When Spring MVC (Model View Controller) was first released in 2003, it helped clarify the roles and bring a clearer separation between the model, the view and the controller to Java web development. Complicated HTML pages became easier to maintain and changes were straight forward to implement. However, web applications have changed significantly since then.
Consider a typical asynchronous request:
1) User's activity triggers an HTTP request.
2) The server processes the request and may invoke changes to the model and/or return part of the model (an entity) to the client.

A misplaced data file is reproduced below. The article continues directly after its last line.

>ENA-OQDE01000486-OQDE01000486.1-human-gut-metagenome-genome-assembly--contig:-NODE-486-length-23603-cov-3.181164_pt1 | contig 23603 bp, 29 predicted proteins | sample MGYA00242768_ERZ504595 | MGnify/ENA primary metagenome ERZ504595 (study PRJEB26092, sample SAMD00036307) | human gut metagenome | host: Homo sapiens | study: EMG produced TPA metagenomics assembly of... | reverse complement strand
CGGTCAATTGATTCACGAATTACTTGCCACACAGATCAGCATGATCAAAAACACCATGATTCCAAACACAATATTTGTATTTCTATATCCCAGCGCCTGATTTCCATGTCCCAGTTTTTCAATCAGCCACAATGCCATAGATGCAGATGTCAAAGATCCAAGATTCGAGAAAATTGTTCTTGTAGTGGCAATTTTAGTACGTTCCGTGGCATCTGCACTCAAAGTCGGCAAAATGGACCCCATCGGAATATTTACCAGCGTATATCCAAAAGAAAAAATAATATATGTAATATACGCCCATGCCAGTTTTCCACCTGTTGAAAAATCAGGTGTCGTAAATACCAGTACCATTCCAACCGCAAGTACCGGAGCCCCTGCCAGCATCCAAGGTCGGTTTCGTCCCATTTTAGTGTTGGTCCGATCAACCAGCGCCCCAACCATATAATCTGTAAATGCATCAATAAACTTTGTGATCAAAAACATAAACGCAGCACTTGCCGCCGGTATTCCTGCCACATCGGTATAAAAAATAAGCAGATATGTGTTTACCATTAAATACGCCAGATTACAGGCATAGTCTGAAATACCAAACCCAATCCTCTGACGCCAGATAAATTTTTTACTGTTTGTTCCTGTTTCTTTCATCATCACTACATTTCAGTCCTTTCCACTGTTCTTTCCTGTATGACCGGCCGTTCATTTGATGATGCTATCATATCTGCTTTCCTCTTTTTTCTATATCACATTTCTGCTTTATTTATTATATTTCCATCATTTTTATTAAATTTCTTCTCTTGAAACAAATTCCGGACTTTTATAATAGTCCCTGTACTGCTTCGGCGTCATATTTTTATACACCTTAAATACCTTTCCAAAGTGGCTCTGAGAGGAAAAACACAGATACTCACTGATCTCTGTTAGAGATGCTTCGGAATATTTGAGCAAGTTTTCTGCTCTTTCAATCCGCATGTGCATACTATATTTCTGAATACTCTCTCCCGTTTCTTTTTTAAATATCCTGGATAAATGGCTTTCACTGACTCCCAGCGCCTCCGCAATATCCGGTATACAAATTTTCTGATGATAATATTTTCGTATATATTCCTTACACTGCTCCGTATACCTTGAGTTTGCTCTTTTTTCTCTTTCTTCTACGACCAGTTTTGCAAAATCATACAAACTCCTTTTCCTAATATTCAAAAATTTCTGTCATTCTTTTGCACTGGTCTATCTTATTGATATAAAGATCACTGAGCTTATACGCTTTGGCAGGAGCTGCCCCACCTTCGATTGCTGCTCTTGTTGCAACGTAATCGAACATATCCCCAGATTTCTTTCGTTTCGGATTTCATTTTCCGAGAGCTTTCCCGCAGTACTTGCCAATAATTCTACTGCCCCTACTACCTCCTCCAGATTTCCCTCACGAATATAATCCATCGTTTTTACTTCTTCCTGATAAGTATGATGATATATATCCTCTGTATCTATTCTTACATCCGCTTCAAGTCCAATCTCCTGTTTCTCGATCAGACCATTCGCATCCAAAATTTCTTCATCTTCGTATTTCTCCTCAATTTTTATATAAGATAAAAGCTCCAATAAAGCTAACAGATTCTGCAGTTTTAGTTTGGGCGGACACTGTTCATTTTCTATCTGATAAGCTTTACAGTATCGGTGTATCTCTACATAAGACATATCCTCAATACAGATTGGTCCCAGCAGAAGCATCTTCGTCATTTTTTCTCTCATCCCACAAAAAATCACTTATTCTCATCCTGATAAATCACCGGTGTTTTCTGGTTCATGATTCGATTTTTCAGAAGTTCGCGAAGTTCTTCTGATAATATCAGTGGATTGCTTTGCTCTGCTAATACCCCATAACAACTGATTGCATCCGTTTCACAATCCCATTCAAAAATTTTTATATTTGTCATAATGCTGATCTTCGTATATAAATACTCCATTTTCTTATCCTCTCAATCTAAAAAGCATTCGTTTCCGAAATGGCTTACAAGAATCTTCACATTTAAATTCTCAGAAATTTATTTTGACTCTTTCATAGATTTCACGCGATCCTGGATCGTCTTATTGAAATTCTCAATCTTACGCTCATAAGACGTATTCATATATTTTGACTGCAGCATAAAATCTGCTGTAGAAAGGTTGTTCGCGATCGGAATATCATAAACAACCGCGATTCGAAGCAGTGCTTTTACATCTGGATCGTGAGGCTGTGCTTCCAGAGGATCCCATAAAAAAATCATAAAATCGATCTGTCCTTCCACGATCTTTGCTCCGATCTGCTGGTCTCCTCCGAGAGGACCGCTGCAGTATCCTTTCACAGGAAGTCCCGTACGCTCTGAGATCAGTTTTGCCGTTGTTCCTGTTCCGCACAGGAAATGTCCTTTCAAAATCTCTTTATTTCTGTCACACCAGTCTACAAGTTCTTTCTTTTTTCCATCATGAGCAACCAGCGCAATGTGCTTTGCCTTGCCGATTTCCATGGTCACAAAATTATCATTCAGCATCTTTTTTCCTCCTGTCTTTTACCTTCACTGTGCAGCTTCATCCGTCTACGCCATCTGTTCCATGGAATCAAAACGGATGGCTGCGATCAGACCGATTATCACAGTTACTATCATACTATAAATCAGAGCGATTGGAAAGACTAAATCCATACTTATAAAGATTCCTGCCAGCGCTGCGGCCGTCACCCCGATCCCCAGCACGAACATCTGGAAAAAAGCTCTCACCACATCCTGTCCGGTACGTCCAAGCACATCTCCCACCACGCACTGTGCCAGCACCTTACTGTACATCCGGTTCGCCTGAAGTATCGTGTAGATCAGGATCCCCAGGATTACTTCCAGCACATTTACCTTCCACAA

3) The script that sent the request, manipulates the response and displays it for the user.
In the above we can still see the MVC pattern: the model is the server's response, the view is the manipulation of the response for display, and the controller is the server. However, this differs from the original Spring MVC of 2003 - the view has moved to the client and the model is (in part) serialized in an HTTP message body.